• An acceptance that this material needs to be maintained continually forever, and isn’t a ‘one off’ ‘project’ activity to get forgotten afterwards; A cultural acceptance that such material has to be continually maintained and improved and that people should want to do so.

If this is done wisely and with vision, it can address the ‘common language’ issue which blights many organisations; it also provides a foundation to write our tests and means we can hopefully start to talk confidently about what we are doing, even if it is new to us.  Remember that even if something is new to us it isn’t necessarily new to the organisation (the system I was doing the tests on in January has been in use since 2000: Heaven knows how many people have worked on it since, and how much time has been spent over that time try to reacquire knowledge about it).  Personally I think the benefits that can flow from this vastly outweigh the benefits you will get from automated tests, and quite possibly consume lest time.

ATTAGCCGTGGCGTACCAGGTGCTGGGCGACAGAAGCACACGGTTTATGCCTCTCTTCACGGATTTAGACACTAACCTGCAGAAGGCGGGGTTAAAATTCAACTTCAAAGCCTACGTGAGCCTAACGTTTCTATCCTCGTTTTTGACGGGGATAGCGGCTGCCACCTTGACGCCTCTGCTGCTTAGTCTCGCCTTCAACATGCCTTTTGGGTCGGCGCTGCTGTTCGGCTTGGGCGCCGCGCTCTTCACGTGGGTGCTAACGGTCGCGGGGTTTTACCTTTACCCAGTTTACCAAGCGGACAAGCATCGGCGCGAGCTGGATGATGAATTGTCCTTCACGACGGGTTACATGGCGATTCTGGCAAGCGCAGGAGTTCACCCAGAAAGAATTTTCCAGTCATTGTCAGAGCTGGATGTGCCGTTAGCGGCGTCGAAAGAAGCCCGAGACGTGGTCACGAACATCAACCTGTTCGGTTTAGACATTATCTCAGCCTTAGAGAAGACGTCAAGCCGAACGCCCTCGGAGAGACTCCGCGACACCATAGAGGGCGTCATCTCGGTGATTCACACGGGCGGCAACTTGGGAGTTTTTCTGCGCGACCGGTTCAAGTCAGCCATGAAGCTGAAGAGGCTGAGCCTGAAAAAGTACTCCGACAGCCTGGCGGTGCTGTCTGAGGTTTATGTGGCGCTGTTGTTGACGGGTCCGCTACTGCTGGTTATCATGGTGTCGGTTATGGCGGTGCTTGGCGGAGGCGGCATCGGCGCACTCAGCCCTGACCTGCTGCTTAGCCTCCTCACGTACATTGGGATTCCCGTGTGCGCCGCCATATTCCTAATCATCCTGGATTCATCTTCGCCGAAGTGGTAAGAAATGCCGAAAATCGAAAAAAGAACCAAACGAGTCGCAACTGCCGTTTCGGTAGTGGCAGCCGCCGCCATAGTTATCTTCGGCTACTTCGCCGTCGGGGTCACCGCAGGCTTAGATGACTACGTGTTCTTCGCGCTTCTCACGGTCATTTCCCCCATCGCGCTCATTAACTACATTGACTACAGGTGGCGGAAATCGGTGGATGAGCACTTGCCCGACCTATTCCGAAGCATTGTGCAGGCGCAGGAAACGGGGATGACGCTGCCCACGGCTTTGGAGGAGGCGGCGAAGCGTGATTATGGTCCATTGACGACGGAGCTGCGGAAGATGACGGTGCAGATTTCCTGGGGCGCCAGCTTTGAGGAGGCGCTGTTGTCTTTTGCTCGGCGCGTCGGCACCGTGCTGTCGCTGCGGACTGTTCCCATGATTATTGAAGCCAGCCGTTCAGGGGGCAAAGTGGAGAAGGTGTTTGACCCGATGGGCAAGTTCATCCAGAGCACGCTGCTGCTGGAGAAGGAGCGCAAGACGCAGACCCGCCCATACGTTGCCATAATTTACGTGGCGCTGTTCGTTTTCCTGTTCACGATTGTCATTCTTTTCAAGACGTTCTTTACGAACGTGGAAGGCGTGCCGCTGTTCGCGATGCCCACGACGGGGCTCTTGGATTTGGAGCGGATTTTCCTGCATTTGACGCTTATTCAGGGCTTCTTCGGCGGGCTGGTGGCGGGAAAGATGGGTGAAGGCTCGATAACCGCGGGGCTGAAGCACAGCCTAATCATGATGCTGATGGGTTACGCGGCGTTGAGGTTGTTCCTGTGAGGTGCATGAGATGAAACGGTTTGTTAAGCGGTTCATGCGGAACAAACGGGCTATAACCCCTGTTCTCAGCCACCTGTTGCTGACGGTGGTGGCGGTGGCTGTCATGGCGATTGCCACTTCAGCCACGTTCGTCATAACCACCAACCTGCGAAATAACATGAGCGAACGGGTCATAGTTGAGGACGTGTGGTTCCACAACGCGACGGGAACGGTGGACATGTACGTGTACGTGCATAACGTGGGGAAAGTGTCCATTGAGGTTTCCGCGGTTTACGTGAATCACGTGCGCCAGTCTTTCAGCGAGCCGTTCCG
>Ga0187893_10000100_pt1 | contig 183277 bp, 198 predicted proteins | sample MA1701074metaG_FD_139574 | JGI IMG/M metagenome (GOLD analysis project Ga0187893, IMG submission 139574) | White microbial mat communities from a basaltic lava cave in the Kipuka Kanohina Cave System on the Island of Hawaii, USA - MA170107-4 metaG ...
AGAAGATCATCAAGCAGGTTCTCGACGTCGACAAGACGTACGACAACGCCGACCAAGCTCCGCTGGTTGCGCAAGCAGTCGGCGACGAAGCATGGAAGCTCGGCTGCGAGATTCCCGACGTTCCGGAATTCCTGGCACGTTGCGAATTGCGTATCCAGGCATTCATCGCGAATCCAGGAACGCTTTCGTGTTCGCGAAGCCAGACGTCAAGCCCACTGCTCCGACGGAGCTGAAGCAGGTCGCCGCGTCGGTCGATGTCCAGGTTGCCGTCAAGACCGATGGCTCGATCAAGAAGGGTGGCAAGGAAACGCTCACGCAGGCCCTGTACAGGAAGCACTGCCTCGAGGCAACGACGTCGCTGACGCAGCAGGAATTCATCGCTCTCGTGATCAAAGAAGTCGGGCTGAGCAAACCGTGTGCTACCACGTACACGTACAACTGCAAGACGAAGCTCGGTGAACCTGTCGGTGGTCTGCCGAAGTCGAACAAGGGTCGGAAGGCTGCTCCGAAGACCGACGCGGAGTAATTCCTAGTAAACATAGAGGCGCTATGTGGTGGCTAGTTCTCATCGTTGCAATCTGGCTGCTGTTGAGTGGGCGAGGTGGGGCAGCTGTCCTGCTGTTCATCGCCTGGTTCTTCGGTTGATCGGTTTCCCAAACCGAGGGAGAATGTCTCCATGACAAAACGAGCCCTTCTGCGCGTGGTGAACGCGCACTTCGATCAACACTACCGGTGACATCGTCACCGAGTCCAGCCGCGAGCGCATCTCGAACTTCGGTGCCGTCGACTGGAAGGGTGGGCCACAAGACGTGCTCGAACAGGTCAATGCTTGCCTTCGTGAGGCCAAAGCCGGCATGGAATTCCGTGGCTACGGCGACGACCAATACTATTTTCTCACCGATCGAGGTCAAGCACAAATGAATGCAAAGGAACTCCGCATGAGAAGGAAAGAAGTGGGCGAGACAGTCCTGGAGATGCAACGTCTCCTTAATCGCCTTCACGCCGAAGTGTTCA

Of course, no developers (or as I alluded to earlier, few developers) will ever suggest something like this.  The cucumber automation part, probably appeals to most of them though, because it’s, well, coding.  So in a way, perhaps my former boss was right after all.  Developers do ‘develop’, and it is up to others (people like me for example) to ensure they have as much information as possible to be productive at it.